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Telekom is now “fishing” for vulnerabilities

Hackers more often without prey: Telekom is hunting down cybercriminals with a new service. “The new service is called “Fischfang. It identifies vulnerabilities and technical details in corporate IT before attackers exploit them. Behind the new service is the Fischfang platform developed by Telekom. It analyzes and evaluates a company’s attack surface. It does this in real time and automatically. For example, the platform runs recurring test routines. For data analysts, that would be a lot of manual work. In the race against attackers, defenders thus gain valuable time.

After analysis, “fishing” uses graphics to create an overview of the IT landscape and keeps it continuously up to date. It does not need any prior knowledge of the company’s organization to do this. The platform lists which hardware and software products are running on the systems. The report generated also provides information about domains and IP addresses that belong to the company. Artificial intelligence helps sort out beforehand.

Modern corporate IT offers a sea of attack opportunities
Telekom’s head of security Thomas Tschersich says, “Modern corporate IT is unmanageable and unfortunately offers a sea of attack opportunities. With manual labor alone, cybersecurity can no longer keep up. Fishing buys our customers important time. The platform provides oversight and fishes out identified vulnerabilities.”

In 15 minutes, hackers are already catching on
Cyber criminals are causing massive damage to the German economy. The industry association BITKOM puts the annual loss due to theft of technology and data, espionage and sabotage at around 203 billion euros. The WannaCry ransomware encrypted 200,000 computers in 150 countries in 2017. Many had not installed the available patch. Estimates range from a few hundred million to four billion dollars in damage. The ransomware attack on the Anhalt-Bitterfeld district administration last October also had serious consequences. Afterwards, citizen services functioned only to a limited extent or not at all for 207 days.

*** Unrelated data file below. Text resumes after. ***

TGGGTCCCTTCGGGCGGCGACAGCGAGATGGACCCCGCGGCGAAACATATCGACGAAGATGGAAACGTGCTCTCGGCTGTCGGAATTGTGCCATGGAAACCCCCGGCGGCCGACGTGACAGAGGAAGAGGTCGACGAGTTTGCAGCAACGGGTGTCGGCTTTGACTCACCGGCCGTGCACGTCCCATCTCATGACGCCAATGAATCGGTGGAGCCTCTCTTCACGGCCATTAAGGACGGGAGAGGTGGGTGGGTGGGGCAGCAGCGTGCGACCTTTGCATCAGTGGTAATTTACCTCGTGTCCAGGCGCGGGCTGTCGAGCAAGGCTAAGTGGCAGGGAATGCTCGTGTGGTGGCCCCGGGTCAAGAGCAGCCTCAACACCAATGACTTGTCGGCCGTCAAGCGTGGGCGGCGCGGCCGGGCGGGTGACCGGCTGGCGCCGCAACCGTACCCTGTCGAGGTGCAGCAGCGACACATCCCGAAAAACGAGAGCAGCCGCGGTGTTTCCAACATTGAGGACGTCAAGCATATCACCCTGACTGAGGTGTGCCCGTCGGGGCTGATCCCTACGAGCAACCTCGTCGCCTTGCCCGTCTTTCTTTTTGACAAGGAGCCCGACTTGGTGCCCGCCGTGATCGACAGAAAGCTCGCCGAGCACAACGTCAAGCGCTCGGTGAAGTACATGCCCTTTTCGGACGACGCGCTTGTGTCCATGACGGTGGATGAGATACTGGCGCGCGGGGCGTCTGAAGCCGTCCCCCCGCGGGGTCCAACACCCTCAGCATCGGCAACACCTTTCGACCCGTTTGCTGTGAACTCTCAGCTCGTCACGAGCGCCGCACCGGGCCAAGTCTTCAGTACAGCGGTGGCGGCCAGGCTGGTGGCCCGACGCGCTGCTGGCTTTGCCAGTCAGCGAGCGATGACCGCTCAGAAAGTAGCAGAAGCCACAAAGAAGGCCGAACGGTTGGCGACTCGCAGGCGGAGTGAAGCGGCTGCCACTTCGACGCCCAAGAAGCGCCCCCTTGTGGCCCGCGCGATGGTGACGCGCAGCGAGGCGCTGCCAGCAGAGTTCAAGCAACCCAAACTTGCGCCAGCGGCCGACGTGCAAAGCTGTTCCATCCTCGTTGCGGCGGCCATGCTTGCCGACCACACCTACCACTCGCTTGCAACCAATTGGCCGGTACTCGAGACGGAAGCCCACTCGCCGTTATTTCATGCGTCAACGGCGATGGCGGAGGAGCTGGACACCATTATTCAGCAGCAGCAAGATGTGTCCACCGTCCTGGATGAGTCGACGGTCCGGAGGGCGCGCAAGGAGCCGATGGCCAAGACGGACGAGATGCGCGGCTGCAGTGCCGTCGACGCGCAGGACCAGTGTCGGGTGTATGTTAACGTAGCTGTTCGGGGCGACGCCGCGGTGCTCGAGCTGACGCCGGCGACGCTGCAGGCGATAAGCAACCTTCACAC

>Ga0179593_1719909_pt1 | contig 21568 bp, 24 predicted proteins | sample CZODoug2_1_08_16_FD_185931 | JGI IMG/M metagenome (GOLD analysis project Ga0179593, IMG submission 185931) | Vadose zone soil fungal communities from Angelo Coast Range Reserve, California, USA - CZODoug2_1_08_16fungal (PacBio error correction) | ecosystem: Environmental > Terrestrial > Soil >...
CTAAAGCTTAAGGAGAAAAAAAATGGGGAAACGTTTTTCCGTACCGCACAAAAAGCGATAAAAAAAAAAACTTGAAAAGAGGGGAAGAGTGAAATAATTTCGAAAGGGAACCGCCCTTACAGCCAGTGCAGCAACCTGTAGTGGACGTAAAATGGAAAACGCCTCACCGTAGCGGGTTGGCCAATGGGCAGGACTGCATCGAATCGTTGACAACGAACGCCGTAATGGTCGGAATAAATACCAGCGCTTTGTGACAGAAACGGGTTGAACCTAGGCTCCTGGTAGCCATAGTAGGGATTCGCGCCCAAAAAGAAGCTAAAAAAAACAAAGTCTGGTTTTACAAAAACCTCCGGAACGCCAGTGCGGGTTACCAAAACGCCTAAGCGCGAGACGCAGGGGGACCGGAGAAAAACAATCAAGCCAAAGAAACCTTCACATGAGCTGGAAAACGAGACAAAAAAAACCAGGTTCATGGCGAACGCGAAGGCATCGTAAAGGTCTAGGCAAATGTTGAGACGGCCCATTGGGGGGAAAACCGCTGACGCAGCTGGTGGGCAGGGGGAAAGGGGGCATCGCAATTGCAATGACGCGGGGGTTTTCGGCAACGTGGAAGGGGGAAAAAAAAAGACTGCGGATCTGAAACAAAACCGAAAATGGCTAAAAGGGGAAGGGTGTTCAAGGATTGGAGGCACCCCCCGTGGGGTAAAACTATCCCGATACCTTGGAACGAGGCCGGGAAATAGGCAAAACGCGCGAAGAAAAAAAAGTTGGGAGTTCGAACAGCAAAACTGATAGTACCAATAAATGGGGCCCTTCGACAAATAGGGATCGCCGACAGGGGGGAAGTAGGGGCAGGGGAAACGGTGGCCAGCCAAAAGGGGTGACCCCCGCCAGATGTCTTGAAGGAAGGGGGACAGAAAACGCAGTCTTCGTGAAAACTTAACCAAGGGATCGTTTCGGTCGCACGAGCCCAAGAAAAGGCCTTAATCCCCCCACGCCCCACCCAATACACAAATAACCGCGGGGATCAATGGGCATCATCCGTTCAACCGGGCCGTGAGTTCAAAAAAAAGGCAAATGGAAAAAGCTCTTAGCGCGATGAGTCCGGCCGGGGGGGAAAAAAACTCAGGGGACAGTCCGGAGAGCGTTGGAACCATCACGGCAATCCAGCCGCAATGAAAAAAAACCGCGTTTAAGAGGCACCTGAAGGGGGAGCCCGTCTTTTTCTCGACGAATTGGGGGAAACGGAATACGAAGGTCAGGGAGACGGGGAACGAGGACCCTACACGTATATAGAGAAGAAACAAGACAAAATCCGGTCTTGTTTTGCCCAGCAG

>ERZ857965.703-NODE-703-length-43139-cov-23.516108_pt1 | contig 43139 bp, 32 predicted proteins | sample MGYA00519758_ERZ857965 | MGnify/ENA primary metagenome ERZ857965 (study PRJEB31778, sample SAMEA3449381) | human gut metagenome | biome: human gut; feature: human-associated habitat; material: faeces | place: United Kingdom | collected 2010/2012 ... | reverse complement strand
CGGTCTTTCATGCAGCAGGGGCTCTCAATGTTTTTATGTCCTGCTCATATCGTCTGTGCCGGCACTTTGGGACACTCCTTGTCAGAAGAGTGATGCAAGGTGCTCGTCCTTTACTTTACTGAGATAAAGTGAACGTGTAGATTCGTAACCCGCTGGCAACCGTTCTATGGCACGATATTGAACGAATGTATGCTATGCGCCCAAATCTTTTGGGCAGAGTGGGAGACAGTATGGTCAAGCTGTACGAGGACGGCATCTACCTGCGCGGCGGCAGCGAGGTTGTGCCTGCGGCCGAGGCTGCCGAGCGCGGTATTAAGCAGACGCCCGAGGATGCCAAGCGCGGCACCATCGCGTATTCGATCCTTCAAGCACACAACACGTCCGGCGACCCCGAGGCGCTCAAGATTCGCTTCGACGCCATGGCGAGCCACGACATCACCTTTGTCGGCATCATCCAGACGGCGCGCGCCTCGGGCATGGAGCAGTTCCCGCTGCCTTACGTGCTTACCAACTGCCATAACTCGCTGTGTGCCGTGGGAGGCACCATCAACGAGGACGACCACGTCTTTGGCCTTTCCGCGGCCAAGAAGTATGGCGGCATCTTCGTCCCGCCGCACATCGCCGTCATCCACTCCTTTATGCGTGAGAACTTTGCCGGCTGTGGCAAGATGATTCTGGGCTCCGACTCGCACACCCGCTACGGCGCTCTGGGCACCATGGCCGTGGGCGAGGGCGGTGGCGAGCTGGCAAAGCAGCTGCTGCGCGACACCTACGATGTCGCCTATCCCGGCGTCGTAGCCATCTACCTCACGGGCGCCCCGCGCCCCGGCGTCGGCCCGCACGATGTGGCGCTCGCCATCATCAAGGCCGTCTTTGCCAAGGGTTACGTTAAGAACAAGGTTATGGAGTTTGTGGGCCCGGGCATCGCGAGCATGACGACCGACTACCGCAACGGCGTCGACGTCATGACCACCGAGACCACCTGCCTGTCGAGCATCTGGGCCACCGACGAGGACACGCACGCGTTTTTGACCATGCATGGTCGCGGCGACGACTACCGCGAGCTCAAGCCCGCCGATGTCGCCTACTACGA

Three things always play into hackers’ hands
Organizations often do not have a sufficient overview of their IT. Employees use laptops, tablets, smartphones or watches. New applications and software features are added regularly. Technology trends such as 5G or multi-cloud create new opportunities for companies, but also new potential gateways. Attackers always look for the weakest link. To damage a main system, a vulnerability in a supposedly insignificant access point is enough.

More and more providers are making security vulnerabilities in their products and services public. This has been observed by the security experts of the open source platform “Snyk”. In recent years, 88% more companies reported corresponding vulnerabilities. Rezilion’s security researchers currently count more than 15 million vulnerable systems openly available on the web.

Time works for the hacker. An analysis by the Rand Corporation showed that it takes an average of only 22 days for attackers to exploit a known vulnerability. In contrast, many companies need more than a hundred days before they can prevent something worse with a patch, according to the U.S. think tank. With increasingly powerful computers and faster networks, attackers can exploit gaps on a large scale within hours. There are four billion IPv4 Internet addresses in the world. It now takes technology just 15 minutes to scan all the addresses for a specific vulnerability.

CT Bureau

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